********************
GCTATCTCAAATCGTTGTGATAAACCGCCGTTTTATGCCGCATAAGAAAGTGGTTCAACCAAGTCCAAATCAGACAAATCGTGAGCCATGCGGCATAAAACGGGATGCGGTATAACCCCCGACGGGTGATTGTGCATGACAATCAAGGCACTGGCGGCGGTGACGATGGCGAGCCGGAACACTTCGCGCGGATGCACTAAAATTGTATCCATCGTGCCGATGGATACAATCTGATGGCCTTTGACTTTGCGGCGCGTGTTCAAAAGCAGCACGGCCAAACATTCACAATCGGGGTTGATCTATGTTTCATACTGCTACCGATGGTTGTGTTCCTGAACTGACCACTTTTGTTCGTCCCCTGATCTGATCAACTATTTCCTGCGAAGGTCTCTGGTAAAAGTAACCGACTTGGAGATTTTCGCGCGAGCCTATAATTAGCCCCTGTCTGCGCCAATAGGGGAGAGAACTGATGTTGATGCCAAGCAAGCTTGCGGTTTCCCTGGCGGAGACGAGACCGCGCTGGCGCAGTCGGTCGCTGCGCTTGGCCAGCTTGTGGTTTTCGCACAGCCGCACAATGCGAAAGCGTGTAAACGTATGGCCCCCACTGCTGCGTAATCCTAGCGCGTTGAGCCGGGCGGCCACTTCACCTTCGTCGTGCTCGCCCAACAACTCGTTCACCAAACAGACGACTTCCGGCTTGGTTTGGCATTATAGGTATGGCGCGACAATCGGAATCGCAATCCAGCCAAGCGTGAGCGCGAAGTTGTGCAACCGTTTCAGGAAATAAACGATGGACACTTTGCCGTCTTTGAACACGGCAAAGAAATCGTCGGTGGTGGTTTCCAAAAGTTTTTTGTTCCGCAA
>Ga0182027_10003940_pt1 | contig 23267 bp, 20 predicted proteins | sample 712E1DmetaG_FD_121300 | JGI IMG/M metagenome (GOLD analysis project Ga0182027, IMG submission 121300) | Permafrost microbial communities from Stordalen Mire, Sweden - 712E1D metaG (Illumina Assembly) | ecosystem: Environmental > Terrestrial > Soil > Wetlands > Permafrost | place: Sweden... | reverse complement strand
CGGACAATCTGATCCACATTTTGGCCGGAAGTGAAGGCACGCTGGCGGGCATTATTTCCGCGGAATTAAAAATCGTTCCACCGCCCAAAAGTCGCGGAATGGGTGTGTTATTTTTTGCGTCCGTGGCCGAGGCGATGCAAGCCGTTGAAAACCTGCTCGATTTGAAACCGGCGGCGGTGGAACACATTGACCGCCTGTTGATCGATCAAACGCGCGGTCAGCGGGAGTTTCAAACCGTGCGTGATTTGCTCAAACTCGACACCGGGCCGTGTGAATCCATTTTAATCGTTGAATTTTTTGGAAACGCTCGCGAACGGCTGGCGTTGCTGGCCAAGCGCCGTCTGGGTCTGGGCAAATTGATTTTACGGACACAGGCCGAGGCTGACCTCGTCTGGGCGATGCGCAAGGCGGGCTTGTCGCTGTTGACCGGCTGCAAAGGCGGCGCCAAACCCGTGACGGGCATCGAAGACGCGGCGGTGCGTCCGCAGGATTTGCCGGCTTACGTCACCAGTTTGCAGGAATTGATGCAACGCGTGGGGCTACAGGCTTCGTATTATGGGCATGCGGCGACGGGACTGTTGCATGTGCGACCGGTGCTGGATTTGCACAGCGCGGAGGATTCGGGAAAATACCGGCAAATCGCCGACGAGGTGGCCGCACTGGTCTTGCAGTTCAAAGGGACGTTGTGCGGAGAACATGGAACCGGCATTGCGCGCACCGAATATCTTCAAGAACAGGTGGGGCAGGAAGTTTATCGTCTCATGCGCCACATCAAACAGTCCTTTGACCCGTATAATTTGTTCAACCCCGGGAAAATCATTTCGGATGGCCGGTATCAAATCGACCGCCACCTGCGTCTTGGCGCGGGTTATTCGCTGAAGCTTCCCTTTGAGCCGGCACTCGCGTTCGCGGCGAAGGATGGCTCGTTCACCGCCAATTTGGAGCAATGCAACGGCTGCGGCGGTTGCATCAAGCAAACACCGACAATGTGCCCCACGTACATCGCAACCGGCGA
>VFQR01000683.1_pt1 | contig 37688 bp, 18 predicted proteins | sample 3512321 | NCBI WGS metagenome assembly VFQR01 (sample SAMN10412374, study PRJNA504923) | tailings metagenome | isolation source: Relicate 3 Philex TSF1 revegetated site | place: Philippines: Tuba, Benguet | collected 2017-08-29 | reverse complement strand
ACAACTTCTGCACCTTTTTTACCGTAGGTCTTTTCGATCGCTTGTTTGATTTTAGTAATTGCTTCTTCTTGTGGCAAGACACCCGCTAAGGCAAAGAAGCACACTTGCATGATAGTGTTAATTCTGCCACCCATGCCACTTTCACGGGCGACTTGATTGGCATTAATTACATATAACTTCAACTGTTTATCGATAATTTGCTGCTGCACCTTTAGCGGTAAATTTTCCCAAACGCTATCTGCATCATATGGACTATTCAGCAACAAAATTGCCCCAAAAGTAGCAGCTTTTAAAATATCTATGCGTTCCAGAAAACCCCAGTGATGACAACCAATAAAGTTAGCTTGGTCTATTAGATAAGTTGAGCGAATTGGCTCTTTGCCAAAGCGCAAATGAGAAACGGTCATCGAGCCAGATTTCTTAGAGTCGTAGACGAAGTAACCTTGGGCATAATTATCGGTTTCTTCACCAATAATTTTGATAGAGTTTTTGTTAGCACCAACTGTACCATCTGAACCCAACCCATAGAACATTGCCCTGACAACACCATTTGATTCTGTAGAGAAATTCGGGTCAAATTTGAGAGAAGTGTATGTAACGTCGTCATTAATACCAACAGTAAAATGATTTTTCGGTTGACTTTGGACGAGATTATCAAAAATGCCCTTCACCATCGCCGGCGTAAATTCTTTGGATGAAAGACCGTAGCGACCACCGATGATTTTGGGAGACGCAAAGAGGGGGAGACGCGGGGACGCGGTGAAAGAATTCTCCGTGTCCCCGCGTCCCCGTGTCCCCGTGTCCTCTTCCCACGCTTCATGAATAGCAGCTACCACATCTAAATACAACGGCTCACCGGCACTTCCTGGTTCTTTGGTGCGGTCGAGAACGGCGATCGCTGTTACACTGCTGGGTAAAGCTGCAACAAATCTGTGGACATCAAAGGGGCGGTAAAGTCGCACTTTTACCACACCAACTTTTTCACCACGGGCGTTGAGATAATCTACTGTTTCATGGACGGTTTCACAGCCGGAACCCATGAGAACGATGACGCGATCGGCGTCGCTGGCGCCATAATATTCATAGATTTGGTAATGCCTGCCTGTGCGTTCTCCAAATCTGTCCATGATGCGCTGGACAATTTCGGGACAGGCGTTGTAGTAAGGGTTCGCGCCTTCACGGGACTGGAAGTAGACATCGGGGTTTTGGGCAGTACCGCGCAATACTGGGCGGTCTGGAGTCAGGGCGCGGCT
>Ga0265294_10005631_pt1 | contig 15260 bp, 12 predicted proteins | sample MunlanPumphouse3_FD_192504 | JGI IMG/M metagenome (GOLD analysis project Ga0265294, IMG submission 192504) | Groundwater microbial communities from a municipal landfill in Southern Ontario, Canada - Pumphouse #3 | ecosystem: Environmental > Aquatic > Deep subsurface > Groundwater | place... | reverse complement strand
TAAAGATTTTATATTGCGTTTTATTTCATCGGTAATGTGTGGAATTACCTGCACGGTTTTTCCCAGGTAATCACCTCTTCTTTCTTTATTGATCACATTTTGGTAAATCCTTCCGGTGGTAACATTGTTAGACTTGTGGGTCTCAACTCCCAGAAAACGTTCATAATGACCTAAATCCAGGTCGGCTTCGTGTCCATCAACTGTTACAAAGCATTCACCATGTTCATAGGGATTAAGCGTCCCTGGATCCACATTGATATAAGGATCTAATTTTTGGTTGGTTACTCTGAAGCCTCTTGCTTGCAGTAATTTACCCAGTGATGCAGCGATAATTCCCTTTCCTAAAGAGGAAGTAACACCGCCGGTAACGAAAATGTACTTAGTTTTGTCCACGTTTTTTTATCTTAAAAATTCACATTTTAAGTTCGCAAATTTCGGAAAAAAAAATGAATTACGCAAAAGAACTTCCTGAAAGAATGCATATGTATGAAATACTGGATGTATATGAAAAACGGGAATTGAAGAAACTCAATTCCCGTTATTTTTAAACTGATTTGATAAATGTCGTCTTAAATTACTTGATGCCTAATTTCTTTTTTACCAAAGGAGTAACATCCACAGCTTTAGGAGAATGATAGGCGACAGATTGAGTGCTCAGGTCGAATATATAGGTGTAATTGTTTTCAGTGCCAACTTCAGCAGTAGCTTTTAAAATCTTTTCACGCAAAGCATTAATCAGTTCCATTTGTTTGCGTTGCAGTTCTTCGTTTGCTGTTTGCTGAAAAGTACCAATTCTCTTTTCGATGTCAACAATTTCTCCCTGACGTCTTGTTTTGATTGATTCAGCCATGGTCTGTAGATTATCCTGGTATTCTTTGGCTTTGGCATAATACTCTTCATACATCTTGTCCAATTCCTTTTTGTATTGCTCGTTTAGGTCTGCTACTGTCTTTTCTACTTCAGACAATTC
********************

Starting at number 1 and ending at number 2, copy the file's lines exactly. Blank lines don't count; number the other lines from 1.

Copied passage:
GCTATCTCAAATCGTTGTGATAAACCGCCGTTTTATGCCGCATAAGAAAGTGGTTCAACCAAGTCCAAATCAGACAAATCGTGAGCCATGCGGCATAAAACGGGATGCGGTATAACCCCCGACGGGTGATTGTGCATGACAATCAAGGCACTGGCGGCGGTGACGATGGCGAGCCGGAACACTTCGCGCGGATGCACTAAAATTGTATCCATCGTGCCGATGGATACAATCTGATGGCCTTTGACTTTGCGGCGCGTGTTCAAAAGCAGCACGGCCAAACATTCACAATCGGGGTTGATCTATGTTTCATACTGCTACCGATGGTTGTGTTCCTGAACTGACCACTTTTGTTCGTCCCCTGATCTGATCAACTATTTCCTGCGAAGGTCTCTGGTAAAAGTAACCGACTTGGAGATTTTCGCGCGAGCCTATAATTAGCCCCTGTCTGCGCCAATAGGGGAGAGAACTGATGTTGATGCCAAGCAAGCTTGCGGTTTCCCTGGCGGAGACGAGACCGCGCTGGCGCAGTCGGTCGCTGCGCTTGGCCAGCTTGTGGTTTTCGCACAGCCGCACAATGCGAAAGCGTGTAAACGTATGGCCCCCACTGCTGCGTAATCCTAGCGCGTTGAGCCGGGCGGCCACTTCACCTTCGTCGTGCTCGCCCAACAACTCGTTCACCAAACAGACGACTTCCGGCTTGGTTTGGCATTATAGGTATGGCGCGACAATCGGAATCGCAATCCAGCCAAGCGTGAGCGCGAAGTTGTGCAACCGTTTCAGGAAATAAACGATGGACACTTTGCCGTCTTTGAACACGGCAAAGAAATCGTCGGTGGTGGTTTCCAAAAGTTTTTTGTTCCGCAA
>Ga0182027_10003940_pt1 | contig 23267 bp, 20 predicted proteins | sample 712E1DmetaG_FD_121300 | JGI IMG/M metagenome (GOLD analysis project Ga0182027, IMG submission 121300) | Permafrost microbial communities from Stordalen Mire, Sweden - 712E1D metaG (Illumina Assembly) | ecosystem: Environmental > Terrestrial > Soil > Wetlands > Permafrost | place: Sweden... | reverse complement strand